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5 towns that have considered making gun ownership mandatory
Some people forget that you also have the right to not bear arms
Gun owners take a training class on safety and home defense in Wallingford, Conn., on Feb. 24.
Gun owners take a training class on safety and home defense in Wallingford, Conn., on Feb. 24. Spencer Platt/Getty Images
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ince the school massacre in Newtown, Connecticut, the debate over gun violence in America has largely centered on whether to implement stricter gun-control laws. Second Amendment activists argue that such laws would impinge on their constitutional rights, and some gun-rights groups have even called for the government to arm school teachers. But that pales in comparison to what you can find at the extreme end of the gun debate: Local governments that have made gun ownership mandatory, or mulled such proposals. Here, 5 towns that have considered requiring their denizens to pack heat:

1. Nelson, Georgia
On April 1, the Nelson city council is scheduled to vote on the "Family Protection Act," which would require "every household to maintain a firearm, together with ammunition." The reason, according to Nelson city council member Duane Cronic, is that the town of 1,300 has only one sheriff and he doesn't work at night, making the city vulnerable to would-be criminals. Officially, the ordinance would exempt the mentally and physically disabled, felons, and people with religious objections. In reality, it would exempt everyone, because the city says it won't enforce the law if it passes. While plenty of Nelson residents own firearms, not all of them are pleased with the proposed law:

"Why have an ordinance if you're not going to enforce it? What's the point? They just want publicity to say Nelson is a town full of weapons," Nelson resident Lamar Kellett said... "This is big government at its worst. Government mandating what a free individual can and will have in his home." [WSB-TV

2. Sabattus, Maine
This small town of 4,876 people in southern Maine is hardly a hotbed of crime, but that didn't stop retired police officer David Marsters from proposing a law mandating the head of every household to own a gun. Marsters told the Bangor Daily News that he wanted to protect people's Second Amendment rights, while opining that the shootings at Sandy Hook were "being used for political games." His dreams, however, were dashed this week, as the ordinance was voted down 4-0. That pleased police chief Anthony Ward, who went on record saying he believes that people "have the right not to bear arms."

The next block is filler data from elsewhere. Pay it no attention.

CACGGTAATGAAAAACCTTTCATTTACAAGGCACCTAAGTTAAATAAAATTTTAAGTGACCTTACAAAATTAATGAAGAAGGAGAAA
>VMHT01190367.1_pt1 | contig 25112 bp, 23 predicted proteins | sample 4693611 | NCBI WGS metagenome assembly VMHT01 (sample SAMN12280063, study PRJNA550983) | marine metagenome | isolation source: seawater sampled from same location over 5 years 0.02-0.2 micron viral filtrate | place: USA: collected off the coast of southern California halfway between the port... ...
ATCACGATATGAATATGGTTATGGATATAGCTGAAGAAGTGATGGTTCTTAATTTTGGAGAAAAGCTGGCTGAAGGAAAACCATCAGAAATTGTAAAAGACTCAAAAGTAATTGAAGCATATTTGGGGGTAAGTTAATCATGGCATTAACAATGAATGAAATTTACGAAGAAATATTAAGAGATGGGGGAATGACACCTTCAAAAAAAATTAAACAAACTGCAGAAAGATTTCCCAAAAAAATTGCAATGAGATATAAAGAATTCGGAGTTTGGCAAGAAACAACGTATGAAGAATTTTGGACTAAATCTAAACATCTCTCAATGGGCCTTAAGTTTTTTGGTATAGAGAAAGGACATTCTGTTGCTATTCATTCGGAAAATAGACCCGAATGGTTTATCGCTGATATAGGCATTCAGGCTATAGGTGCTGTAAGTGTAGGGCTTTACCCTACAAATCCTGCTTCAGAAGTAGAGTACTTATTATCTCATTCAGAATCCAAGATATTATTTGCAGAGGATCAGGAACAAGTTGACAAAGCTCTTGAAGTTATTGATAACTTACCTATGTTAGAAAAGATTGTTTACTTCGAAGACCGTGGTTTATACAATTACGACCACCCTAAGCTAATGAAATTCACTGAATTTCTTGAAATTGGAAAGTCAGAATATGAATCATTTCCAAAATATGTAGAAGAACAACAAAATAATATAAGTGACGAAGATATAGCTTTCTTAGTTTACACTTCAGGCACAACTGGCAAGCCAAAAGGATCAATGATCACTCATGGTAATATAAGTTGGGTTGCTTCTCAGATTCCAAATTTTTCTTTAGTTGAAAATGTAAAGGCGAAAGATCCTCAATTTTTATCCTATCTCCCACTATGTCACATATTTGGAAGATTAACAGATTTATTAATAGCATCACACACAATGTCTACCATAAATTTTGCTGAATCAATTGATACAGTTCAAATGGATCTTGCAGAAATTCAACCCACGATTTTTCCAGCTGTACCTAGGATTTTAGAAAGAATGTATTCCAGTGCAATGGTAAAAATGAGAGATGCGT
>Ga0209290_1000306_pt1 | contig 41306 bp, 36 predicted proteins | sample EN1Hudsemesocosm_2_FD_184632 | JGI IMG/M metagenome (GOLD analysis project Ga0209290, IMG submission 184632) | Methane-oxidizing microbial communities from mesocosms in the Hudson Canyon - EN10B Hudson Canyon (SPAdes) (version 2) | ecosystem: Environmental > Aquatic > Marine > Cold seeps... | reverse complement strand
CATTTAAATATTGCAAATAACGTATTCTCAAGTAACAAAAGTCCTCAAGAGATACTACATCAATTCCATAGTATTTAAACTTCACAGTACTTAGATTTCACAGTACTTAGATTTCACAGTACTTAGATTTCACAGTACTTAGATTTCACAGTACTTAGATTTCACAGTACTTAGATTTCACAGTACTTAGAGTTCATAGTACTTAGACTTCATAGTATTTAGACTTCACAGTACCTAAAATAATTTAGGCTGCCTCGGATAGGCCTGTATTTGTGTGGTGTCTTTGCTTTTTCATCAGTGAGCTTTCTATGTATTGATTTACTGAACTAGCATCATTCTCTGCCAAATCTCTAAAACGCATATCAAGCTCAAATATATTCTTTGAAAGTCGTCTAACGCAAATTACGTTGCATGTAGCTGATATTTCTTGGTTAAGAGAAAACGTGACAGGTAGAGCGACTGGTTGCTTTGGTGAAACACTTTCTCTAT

3. Spring City, Utah
Councilman Neil Sorensen was initially going to propose an ordinance that would require all of Spring City's 1,000 residents to own a gun. But, after considering his distaste for "big government," he eventually changed it to a resolution simply recommending that everyone own a gun and go through gun training. According to the Deseret News, Sorensen claims that Spring City's residents believe that other cities should follow suit. "They just, in general, think it's a good idea," he said.

4. Virgin, Utah
According to CNS News, Virgin Mayor Jay Lee figured that since 95 percent of the town's 400 residents already owned a firearm, it would be easy to pass an ordinance requiring mandatory gun ownership. Like other towns with similar ordinances, nobody enforces the law, which was passed in 2000. "It's not enforcement," said Lee, "it's a statement."

5. Kennesaw, Georgia
This is the town that started it all. Every time someone tries to pass a law requiring gun ownership, they always cite Kennesaw, which enacted a law in 1982 requiring "every head of household to maintain a firearm together with ammunition." Today the city of nearly 30,000 people proudly boasts about the law on its website:

After passage of the law, the burglary rate in Kennesaw declined and even today, the City has the lowest crime rate in Cobb County. [Kennesaw-ga.gov]

The law was initially passed in response to Morton Grove, Illinois, becoming the first city to ban handguns. Kennesaw police Lieutenant Craig Graydon told Bloomberg that despite the oft-repeated claim that the city hasn't had a homicide in 30 years, it actually has had nine, which is comparable to nearby communities. 

Keith Wagstaff is a staff writer at TheWeek.com covering politics and current events. He has previously written for such publications as TIME, Details, VICE, and the Village Voice.

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